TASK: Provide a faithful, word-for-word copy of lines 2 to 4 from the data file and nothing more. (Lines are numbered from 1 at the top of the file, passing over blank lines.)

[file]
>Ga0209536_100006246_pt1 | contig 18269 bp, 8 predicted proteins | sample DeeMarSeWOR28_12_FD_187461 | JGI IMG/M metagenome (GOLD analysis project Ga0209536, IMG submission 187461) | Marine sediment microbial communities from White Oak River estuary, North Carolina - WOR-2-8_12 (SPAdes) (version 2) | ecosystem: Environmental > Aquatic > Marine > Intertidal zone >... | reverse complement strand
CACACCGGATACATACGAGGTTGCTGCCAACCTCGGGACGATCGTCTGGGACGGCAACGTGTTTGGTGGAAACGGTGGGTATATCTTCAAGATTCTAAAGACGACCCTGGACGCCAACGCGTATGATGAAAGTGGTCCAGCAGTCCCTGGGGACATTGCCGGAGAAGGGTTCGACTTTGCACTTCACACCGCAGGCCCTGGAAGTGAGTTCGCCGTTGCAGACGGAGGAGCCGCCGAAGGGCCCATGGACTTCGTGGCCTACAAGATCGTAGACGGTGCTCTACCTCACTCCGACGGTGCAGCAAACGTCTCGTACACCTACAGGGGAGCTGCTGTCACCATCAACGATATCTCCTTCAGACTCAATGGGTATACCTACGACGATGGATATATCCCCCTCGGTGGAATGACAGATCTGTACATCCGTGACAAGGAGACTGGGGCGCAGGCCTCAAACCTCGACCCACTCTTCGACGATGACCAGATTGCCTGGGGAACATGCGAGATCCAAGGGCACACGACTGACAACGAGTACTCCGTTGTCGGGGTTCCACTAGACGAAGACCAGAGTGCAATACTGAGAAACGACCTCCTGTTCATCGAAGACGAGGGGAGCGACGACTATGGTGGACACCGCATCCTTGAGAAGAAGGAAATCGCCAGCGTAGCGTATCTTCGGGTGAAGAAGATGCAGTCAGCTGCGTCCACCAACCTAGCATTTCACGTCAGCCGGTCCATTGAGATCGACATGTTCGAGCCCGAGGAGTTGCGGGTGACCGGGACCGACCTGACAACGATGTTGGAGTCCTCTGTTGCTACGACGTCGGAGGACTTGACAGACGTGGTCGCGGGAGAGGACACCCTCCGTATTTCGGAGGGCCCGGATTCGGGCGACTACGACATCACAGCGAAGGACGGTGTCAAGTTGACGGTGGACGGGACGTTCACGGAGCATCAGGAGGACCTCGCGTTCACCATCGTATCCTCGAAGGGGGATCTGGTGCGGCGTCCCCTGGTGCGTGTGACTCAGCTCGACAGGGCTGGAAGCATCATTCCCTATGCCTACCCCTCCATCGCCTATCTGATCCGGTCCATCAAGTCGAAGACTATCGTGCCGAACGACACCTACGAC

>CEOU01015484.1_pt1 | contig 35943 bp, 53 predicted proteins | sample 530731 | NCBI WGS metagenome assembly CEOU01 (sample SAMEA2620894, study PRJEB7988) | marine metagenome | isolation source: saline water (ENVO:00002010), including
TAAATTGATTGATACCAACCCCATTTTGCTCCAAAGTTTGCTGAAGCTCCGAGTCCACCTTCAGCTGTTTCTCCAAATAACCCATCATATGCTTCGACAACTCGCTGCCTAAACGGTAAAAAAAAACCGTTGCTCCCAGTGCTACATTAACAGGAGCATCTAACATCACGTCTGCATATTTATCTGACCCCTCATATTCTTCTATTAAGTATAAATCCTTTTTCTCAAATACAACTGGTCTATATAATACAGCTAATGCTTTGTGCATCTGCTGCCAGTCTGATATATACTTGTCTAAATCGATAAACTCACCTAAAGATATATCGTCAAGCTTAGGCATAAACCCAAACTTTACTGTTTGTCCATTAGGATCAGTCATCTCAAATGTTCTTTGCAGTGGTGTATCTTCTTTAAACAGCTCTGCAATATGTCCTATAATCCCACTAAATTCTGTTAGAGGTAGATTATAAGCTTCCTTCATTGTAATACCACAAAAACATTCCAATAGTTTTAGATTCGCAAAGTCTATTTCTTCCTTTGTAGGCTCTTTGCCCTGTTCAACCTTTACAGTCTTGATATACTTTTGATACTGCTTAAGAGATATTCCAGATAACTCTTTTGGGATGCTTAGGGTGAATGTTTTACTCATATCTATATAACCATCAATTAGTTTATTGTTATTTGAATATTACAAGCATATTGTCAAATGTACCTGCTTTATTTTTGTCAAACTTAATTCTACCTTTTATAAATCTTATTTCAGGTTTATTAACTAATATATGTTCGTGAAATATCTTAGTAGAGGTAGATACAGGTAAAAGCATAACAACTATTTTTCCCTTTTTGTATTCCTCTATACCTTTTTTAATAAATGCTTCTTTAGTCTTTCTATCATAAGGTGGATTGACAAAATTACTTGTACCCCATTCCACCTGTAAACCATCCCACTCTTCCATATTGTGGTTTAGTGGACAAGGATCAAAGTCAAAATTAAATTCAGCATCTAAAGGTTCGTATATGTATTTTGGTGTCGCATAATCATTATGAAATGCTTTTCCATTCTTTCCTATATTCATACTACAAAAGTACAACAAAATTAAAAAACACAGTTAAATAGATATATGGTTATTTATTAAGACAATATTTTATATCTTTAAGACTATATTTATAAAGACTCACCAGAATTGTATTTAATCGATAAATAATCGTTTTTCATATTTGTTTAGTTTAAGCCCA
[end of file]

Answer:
CACACCGGATACATACGAGGTTGCTGCCAACCTCGGGACGATCGTCTGGGACGGCAACGTGTTTGGTGGAAACGGTGGGTATATCTTCAAGATTCTAAAGACGACCCTGGACGCCAACGCGTATGATGAAAGTGGTCCAGCAGTCCCTGGGGACATTGCCGGAGAAGGGTTCGACTTTGCACTTCACACCGCAGGCCCTGGAAGTGAGTTCGCCGTTGCAGACGGAGGAGCCGCCGAAGGGCCCATGGACTTCGTGGCCTACAAGATCGTAGACGGTGCTCTACCTCACTCCGACGGTGCAGCAAACGTCTCGTACACCTACAGGGGAGCTGCTGTCACCATCAACGATATCTCCTTCAGACTCAATGGGTATACCTACGACGATGGATATATCCCCCTCGGTGGAATGACAGATCTGTACATCCGTGACAAGGAGACTGGGGCGCAGGCCTCAAACCTCGACCCACTCTTCGACGATGACCAGATTGCCTGGGGAACATGCGAGATCCAAGGGCACACGACTGACAACGAGTACTCCGTTGTCGGGGTTCCACTAGACGAAGACCAGAGTGCAATACTGAGAAACGACCTCCTGTTCATCGAAGACGAGGGGAGCGACGACTATGGTGGACACCGCATCCTTGAGAAGAAGGAAATCGCCAGCGTAGCGTATCTTCGGGTGAAGAAGATGCAGTCAGCTGCGTCCACCAACCTAGCATTTCACGTCAGCCGGTCCATTGAGATCGACATGTTCGAGCCCGAGGAGTTGCGGGTGACCGGGACCGACCTGACAACGATGTTGGAGTCCTCTGTTGCTACGACGTCGGAGGACTTGACAGACGTGGTCGCGGGAGAGGACACCCTCCGTATTTCGGAGGGCCCGGATTCGGGCGACTACGACATCACAGCGAAGGACGGTGTCAAGTTGACGGTGGACGGGACGTTCACGGAGCATCAGGAGGACCTCGCGTTCACCATCGTATCCTCGAAGGGGGATCTGGTGCGGCGTCCCCTGGTGCGTGTGACTCAGCTCGACAGGGCTGGAAGCATCATTCCCTATGCCTACCCCTCCATCGCCTATCTGATCCGGTCCATCAAGTCGAAGACTATCGTGCCGAACGACACCTACGAC

>CEOU01015484.1_pt1 | contig 35943 bp, 53 predicted proteins | sample 530731 | NCBI WGS metagenome assembly CEOU01 (sample SAMEA2620894, study PRJEB7988) | marine metagenome | isolation source: saline water (ENVO:00002010), including
TAAATTGATTGATACCAACCCCATTTTGCTCCAAAGTTTGCTGAAGCTCCGAGTCCACCTTCAGCTGTTTCTCCAAATAACCCATCATATGCTTCGACAACTCGCTGCCTAAACGGTAAAAAAAAACCGTTGCTCCCAGTGCTACATTAACAGGAGCATCTAACATCACGTCTGCATATTTATCTGACCCCTCATATTCTTCTATTAAGTATAAATCCTTTTTCTCAAATACAACTGGTCTATATAATACAGCTAATGCTTTGTGCATCTGCTGCCAGTCTGATATATACTTGTCTAAATCGATAAACTCACCTAAAGATATATCGTCAAGCTTAGGCATAAACCCAAACTTTACTGTTTGTCCATTAGGATCAGTCATCTCAAATGTTCTTTGCAGTGGTGTATCTTCTTTAAACAGCTCTGCAATATGTCCTATAATCCCACTAAATTCTGTTAGAGGTAGATTATAAGCTTCCTTCATTGTAATACCACAAAAACATTCCAATAGTTTTAGATTCGCAAAGTCTATTTCTTCCTTTGTAGGCTCTTTGCCCTGTTCAACCTTTACAGTCTTGATATACTTTTGATACTGCTTAAGAGATATTCCAGATAACTCTTTTGGGATGCTTAGGGTGAATGTTTTACTCATATCTATATAACCATCAATTAGTTTATTGTTATTTGAATATTACAAGCATATTGTCAAATGTACCTGCTTTATTTTTGTCAAACTTAATTCTACCTTTTATAAATCTTATTTCAGGTTTATTAACTAATATATGTTCGTGAAATATCTTAGTAGAGGTAGATACAGGTAAAAGCATAACAACTATTTTTCCCTTTTTGTATTCCTCTATACCTTTTTTAATAAATGCTTCTTTAGTCTTTCTATCATAAGGTGGATTGACAAAATTACTTGTACCCCATTCCACCTGTAAACCATCCCACTCTTCCATATTGTGGTTTAGTGGACAAGGATCAAAGTCAAAATTAAATTCAGCATCTAAAGGTTCGTATATGTATTTTGGTGTCGCATAATCATTATGAAATGCTTTTCCATTCTTTCCTATATTCATACTACAAAAGTACAACAAAATTAAAAAACACAGTTAAATAGATATATGGTTATTTATTAAGACAATATTTTATATCTTTAAGACTATATTTATAAAGACTCACCAGAATTGTATTTAATCGATAAATAATCGTTTTTCATATTTGTTTAGTTTAAGCCCA